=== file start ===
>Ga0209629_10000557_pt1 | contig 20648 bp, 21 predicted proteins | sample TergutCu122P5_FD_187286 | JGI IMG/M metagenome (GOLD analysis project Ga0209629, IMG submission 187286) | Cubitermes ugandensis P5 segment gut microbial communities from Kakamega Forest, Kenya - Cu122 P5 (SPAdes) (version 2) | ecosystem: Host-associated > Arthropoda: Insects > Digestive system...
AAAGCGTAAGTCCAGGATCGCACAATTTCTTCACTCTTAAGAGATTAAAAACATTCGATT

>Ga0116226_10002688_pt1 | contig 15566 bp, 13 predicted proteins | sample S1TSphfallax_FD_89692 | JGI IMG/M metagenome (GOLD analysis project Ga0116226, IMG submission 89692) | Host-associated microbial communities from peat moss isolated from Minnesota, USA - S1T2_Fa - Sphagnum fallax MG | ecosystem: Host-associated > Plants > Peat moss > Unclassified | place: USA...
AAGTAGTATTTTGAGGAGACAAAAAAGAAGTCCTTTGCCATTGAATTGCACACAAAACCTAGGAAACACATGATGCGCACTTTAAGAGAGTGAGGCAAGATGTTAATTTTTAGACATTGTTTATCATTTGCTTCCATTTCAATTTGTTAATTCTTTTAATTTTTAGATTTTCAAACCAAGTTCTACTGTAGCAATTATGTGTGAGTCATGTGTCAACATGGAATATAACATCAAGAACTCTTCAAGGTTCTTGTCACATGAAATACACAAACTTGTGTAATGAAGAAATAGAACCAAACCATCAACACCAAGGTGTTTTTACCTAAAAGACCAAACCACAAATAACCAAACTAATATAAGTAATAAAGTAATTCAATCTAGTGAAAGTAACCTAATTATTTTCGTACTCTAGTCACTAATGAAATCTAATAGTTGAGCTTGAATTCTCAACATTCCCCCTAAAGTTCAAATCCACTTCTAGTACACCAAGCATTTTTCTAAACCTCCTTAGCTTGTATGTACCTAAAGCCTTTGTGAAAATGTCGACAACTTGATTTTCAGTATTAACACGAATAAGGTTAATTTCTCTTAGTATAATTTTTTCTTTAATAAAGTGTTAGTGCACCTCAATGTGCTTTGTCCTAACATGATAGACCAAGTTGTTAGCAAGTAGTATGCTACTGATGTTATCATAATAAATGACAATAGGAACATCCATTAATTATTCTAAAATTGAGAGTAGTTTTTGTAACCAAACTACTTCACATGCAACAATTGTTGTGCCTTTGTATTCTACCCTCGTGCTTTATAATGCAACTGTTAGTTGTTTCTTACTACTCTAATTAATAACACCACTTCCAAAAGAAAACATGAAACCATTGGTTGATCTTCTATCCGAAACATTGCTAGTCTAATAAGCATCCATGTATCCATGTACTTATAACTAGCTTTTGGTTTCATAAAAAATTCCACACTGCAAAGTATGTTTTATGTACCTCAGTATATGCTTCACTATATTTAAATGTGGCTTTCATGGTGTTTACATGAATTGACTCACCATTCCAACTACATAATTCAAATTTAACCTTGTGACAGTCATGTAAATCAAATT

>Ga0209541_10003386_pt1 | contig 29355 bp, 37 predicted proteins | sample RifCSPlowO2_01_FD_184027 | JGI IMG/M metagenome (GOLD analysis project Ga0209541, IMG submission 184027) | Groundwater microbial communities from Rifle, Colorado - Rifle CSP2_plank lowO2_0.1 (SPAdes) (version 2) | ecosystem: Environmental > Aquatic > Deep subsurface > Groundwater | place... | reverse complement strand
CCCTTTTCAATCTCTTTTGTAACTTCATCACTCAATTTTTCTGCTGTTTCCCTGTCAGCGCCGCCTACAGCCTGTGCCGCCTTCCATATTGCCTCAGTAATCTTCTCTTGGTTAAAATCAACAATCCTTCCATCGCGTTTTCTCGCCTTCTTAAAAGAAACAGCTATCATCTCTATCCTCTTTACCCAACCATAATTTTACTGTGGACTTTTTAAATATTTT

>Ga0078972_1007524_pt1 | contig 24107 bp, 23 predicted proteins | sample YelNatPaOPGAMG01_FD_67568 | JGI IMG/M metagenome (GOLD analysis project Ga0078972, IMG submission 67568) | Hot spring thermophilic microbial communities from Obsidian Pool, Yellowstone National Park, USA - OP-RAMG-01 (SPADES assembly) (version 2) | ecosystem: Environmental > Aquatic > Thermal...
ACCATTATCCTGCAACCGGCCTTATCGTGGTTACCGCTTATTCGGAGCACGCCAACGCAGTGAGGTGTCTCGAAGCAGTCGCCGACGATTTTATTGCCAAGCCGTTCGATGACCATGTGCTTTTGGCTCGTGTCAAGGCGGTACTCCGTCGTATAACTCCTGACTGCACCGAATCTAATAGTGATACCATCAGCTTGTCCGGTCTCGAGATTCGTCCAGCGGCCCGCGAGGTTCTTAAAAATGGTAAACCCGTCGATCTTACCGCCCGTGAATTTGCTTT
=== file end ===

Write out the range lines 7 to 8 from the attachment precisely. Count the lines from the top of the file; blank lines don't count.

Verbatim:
>Ga0078972_1007524_pt1 | contig 24107 bp, 23 predicted proteins | sample YelNatPaOPGAMG01_FD_67568 | JGI IMG/M metagenome (GOLD analysis project Ga0078972, IMG submission 67568) | Hot spring thermophilic microbial communities from Obsidian Pool, Yellowstone National Park, USA - OP-RAMG-01 (SPADES assembly) (version 2) | ecosystem: Environmental > Aquatic > Thermal...
ACCATTATCCTGCAACCGGCCTTATCGTGGTTACCGCTTATTCGGAGCACGCCAACGCAGTGAGGTGTCTCGAAGCAGTCGCCGACGATTTTATTGCCAAGCCGTTCGATGACCATGTGCTTTTGGCTCGTGTCAAGGCGGTACTCCGTCGTATAACTCCTGACTGCACCGAATCTAATAGTGATACCATCAGCTTGTCCGGTCTCGAGATTCGTCCAGCGGCCCGCGAGGTTCTTAAAAATGGTAAACCCGTCGATCTTACCGCCCGTGAATTTGCTTT